Omega-3 fatty acids might prevent or reduce symptoms of inflammatory bowel disease (IBD) by decreasing inflammation. A review found that while not all studies agree, research points to the possibility that IBD may, at least partly, be managed by this dietary component.
The review, titled “Inflammatory bowel disease: can omega-3 fatty acids really help?“ was published in the journal Annals of Gastroenterology.
IBD is usually treated by pharmacotherapy, but the review’s authors – Sandra Maria Barbalho and colleagues from the University of Marília in Brazil – argued that alternative approaches should be investigated to improve the quality of life in IBD patients.
Scientists know that apart from a genetically inherited risk, environmental factors — particularly diet — affect the probability of developing IBD. High intake of red meat, saturated fat, refined carbohydrates and food additives, as well as low amounts of dietary fibers, fruits, vegetables, and antioxidants, increase the risk of developing IBD.
Omega-3 polyunsaturated fatty acids (PUFA) are essential nutrients, meaning that humans do not have the capacity to produce them. Foods containing a large amount of omega-3 fatty acids include salmon and sardines, flaxseed oil and certain nuts like walnuts. Unlike saturated fats that cause weight gain, insulin resistance, and tissue inflammation, omega-3 fats improve blood fat levels, reduce weight, and diminish inflammation processes believed to contribute to cardiovascular and other inflammatory diseases.
Much research has been conducted to explore the beneficial anti-inflammatory actions of omega-3. One explanation is that omega-3 fatty acids compete with arachidonic acid – an omega-6 fatty acid and precursor of several pro-inflammatory molecules. The same enzymes break down both arachidonic acid and omega-3 fatty acids but different compounds are being produced in the respective processes. The breakdown of arachidonic acid gives rise to pro-inflammatory molecules while omega-3 fatty acids are broken down to substances having more anti-inflammatory characteristics.
A higher intake of omega-3 could, therefore, shift the balance toward a more anti-inflammatory state.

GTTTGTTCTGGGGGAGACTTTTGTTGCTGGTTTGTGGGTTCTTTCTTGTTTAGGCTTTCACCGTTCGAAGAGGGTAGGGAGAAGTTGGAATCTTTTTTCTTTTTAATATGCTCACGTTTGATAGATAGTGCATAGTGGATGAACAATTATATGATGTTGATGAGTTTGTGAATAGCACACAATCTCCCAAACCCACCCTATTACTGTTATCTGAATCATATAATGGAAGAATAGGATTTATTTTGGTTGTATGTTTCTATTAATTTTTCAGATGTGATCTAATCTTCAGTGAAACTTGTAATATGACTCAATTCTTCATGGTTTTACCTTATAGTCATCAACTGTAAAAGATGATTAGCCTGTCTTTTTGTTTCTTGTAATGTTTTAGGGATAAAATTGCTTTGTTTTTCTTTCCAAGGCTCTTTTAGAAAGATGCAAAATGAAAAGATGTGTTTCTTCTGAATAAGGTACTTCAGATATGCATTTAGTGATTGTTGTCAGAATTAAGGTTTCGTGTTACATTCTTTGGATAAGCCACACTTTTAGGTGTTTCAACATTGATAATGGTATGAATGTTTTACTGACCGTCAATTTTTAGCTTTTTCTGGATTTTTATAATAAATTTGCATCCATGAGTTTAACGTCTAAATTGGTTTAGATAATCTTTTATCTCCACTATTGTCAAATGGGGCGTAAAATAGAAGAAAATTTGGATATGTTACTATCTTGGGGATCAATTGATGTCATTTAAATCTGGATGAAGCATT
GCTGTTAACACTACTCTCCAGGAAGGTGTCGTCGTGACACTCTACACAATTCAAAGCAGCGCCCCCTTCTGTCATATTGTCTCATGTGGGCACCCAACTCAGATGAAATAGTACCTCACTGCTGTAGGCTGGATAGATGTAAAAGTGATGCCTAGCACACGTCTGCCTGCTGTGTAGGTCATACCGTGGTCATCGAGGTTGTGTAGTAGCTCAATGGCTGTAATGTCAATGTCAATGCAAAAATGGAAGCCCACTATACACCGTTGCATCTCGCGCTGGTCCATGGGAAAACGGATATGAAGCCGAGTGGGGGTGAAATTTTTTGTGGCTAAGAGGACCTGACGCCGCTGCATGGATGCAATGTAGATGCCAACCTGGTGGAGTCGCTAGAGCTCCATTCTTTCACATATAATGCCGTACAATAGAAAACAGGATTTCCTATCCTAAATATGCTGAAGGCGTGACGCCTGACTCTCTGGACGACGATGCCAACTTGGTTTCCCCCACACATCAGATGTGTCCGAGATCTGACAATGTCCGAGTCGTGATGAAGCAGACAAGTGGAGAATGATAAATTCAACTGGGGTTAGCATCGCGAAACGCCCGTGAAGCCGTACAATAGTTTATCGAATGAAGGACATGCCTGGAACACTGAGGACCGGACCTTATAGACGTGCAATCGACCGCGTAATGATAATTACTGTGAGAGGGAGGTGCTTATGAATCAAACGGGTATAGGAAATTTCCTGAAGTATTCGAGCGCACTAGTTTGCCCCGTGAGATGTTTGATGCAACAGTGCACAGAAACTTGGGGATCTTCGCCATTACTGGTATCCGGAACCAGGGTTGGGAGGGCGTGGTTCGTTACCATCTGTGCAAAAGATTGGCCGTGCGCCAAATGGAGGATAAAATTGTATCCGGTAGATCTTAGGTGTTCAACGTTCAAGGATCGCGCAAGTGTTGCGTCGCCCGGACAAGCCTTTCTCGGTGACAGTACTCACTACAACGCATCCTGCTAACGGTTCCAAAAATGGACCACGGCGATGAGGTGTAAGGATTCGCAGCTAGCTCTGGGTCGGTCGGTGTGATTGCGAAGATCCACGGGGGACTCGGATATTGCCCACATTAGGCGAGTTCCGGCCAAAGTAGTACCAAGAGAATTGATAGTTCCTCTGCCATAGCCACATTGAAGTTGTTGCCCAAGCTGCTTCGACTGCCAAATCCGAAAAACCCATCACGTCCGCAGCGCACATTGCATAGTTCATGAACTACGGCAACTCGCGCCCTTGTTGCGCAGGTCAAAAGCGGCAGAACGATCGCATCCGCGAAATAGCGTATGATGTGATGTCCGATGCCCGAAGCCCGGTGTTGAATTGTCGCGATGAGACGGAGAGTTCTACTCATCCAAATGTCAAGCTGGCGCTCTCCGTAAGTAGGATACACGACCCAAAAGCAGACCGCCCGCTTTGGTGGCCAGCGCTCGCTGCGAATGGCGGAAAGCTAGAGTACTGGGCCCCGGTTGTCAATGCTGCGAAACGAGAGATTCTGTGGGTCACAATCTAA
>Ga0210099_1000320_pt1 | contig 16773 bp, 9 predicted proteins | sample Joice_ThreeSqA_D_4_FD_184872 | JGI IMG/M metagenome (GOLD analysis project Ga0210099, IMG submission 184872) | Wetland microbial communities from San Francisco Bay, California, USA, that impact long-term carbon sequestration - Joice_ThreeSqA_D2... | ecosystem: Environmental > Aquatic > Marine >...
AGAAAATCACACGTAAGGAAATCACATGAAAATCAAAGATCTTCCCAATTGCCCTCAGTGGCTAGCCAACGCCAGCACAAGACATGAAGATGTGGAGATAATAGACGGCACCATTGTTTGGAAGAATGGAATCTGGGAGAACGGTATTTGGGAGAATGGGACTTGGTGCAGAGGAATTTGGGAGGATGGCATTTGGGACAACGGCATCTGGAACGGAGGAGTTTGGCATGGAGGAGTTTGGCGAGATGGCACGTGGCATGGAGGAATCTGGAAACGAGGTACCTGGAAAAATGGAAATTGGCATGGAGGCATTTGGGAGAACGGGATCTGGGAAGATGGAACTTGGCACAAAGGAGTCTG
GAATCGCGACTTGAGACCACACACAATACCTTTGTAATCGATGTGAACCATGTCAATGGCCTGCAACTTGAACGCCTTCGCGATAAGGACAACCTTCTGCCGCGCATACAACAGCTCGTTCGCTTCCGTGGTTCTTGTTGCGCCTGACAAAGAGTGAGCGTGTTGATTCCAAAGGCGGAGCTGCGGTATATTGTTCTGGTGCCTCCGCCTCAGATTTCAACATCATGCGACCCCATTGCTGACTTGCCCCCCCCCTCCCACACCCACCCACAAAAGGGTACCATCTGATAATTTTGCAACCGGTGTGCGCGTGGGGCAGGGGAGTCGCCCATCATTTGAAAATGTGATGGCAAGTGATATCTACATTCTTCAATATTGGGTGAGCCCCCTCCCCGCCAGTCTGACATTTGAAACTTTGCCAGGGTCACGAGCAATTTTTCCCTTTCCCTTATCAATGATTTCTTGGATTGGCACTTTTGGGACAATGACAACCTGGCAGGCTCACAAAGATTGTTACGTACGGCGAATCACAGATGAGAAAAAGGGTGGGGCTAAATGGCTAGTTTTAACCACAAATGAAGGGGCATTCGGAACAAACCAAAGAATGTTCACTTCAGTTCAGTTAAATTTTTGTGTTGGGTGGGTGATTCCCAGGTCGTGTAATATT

It has also been suggested that omega-3 can inhibit inflammation by influencing white blood cell migration, adhesion molecule expression and interactions with blood vessel walls. Omega-3 fatty acids are believed to suppress the production of other inflammatory cytokines, as well as decrease the reactivity of immune T-cells. They are also used in the synthesis of compounds essential for resolving inflammation.
Both animal and clinical studies showed that these fats may have a potential role in the treatment of IBD. Patients also tend to see them as both safe and natural.
Animal studies showed that omega-3 fatty acids can improve intestinal morphology and reduce the synthesis of inflammatory molecules. Laboratory experiments also suggest that omega-3 can reduce pain by reducing inflammation and by increasing the production of endogenous opioids – the body’s own painkillers.
A study in IBD patients showed a presence of higher levels of omega-6 fatty acids than omega-3 in the intestinal mucosa, compared to healthy controls. The severity of disease was associated with the amount of omega-6 fatty acids, while a negative correlation could be seen between symptoms and omega-3.
Not all studies are in agreement, and while some show an important role of omega-3 in the course of IBD, others report inconclusive or negative results.
The authors of the review suggest several possible explanations of the varying results. Different forms of omega-3 supplements have different effects when compared to the type found in fish, making it difficult to compare studies. Also, genetic differences in omega-3 fatty acid or other receptors may alter the responsiveness to supplementation.
Differences or problems in study methods such as an insufficient number of patients, the short time period of the study, heterogeneity of IBD, as well as differences between study populations may also impact the results.
Today, there is no consensus on omega-3 dietary recommendations for IBD patients. More research is needed to establish the exact mechanisms by which omega-3 might impact IBD symptoms, and to define the daily amount that could be recommended for IBD patients.